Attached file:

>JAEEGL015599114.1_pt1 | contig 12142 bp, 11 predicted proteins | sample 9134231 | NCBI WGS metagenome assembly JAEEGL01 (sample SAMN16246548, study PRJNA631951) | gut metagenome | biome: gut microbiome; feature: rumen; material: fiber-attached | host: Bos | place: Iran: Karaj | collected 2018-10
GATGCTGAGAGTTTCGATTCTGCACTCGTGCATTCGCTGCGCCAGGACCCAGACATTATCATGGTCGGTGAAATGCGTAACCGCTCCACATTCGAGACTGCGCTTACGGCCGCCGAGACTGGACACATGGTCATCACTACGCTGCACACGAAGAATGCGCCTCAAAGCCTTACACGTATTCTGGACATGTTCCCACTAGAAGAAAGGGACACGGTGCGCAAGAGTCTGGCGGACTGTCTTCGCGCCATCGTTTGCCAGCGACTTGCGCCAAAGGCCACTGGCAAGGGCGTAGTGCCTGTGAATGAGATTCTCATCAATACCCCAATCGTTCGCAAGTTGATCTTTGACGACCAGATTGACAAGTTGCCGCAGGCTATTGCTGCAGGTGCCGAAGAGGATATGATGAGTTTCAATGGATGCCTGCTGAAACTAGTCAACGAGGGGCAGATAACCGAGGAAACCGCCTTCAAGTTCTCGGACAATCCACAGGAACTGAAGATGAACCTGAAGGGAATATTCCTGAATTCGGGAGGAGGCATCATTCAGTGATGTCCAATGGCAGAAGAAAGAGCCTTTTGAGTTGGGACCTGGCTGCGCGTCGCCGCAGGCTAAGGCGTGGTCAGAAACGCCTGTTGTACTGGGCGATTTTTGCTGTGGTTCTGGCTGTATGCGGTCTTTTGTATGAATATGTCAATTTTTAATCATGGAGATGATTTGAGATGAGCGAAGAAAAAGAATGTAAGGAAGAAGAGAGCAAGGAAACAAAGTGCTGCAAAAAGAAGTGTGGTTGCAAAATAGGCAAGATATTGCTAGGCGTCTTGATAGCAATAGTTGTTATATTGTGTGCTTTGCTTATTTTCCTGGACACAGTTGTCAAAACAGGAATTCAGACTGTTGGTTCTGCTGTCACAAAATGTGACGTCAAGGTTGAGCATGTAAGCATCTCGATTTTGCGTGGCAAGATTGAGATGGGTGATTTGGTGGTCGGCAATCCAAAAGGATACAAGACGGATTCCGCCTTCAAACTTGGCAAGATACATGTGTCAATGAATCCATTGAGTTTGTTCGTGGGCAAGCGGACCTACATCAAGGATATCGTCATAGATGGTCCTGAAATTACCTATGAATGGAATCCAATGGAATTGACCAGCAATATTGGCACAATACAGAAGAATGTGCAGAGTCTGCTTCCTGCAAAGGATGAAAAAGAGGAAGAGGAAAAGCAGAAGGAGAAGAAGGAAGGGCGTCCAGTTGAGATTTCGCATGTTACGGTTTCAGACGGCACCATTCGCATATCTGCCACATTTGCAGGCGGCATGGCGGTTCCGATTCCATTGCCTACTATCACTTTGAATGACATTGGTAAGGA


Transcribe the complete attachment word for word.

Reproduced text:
>JAEEGL015599114.1_pt1 | contig 12142 bp, 11 predicted proteins | sample 9134231 | NCBI WGS metagenome assembly JAEEGL01 (sample SAMN16246548, study PRJNA631951) | gut metagenome | biome: gut microbiome; feature: rumen; material: fiber-attached | host: Bos | place: Iran: Karaj | collected 2018-10
GATGCTGAGAGTTTCGATTCTGCACTCGTGCATTCGCTGCGCCAGGACCCAGACATTATCATGGTCGGTGAAATGCGTAACCGCTCCACATTCGAGACTGCGCTTACGGCCGCCGAGACTGGACACATGGTCATCACTACGCTGCACACGAAGAATGCGCCTCAAAGCCTTACACGTATTCTGGACATGTTCCCACTAGAAGAAAGGGACACGGTGCGCAAGAGTCTGGCGGACTGTCTTCGCGCCATCGTTTGCCAGCGACTTGCGCCAAAGGCCACTGGCAAGGGCGTAGTGCCTGTGAATGAGATTCTCATCAATACCCCAATCGTTCGCAAGTTGATCTTTGACGACCAGATTGACAAGTTGCCGCAGGCTATTGCTGCAGGTGCCGAAGAGGATATGATGAGTTTCAATGGATGCCTGCTGAAACTAGTCAACGAGGGGCAGATAACCGAGGAAACCGCCTTCAAGTTCTCGGACAATCCACAGGAACTGAAGATGAACCTGAAGGGAATATTCCTGAATTCGGGAGGAGGCATCATTCAGTGATGTCCAATGGCAGAAGAAAGAGCCTTTTGAGTTGGGACCTGGCTGCGCGTCGCCGCAGGCTAAGGCGTGGTCAGAAACGCCTGTTGTACTGGGCGATTTTTGCTGTGGTTCTGGCTGTATGCGGTCTTTTGTATGAATATGTCAATTTTTAATCATGGAGATGATTTGAGATGAGCGAAGAAAAAGAATGTAAGGAAGAAGAGAGCAAGGAAACAAAGTGCTGCAAAAAGAAGTGTGGTTGCAAAATAGGCAAGATATTGCTAGGCGTCTTGATAGCAATAGTTGTTATATTGTGTGCTTTGCTTATTTTCCTGGACACAGTTGTCAAAACAGGAATTCAGACTGTTGGTTCTGCTGTCACAAAATGTGACGTCAAGGTTGAGCATGTAAGCATCTCGATTTTGCGTGGCAAGATTGAGATGGGTGATTTGGTGGTCGGCAATCCAAAAGGATACAAGACGGATTCCGCCTTCAAACTTGGCAAGATACATGTGTCAATGAATCCATTGAGTTTGTTCGTGGGCAAGCGGACCTACATCAAGGATATCGTCATAGATGGTCCTGAAATTACCTATGAATGGAATCCAATGGAATTGACCAGCAATATTGGCACAATACAGAAGAATGTGCAGAGTCTGCTTCCTGCAAAGGATGAAAAAGAGGAAGAGGAAAAGCAGAAGGAGAAGAAGGAAGGGCGTCCAGTTGAGATTTCGCATGTTACGGTTTCAGACGGCACCATTCGCATATCTGCCACATTTGCAGGCGGCATGGCGGTTCCGATTCCATTGCCTACTATCACTTTGAATGACATTGGTAAGGA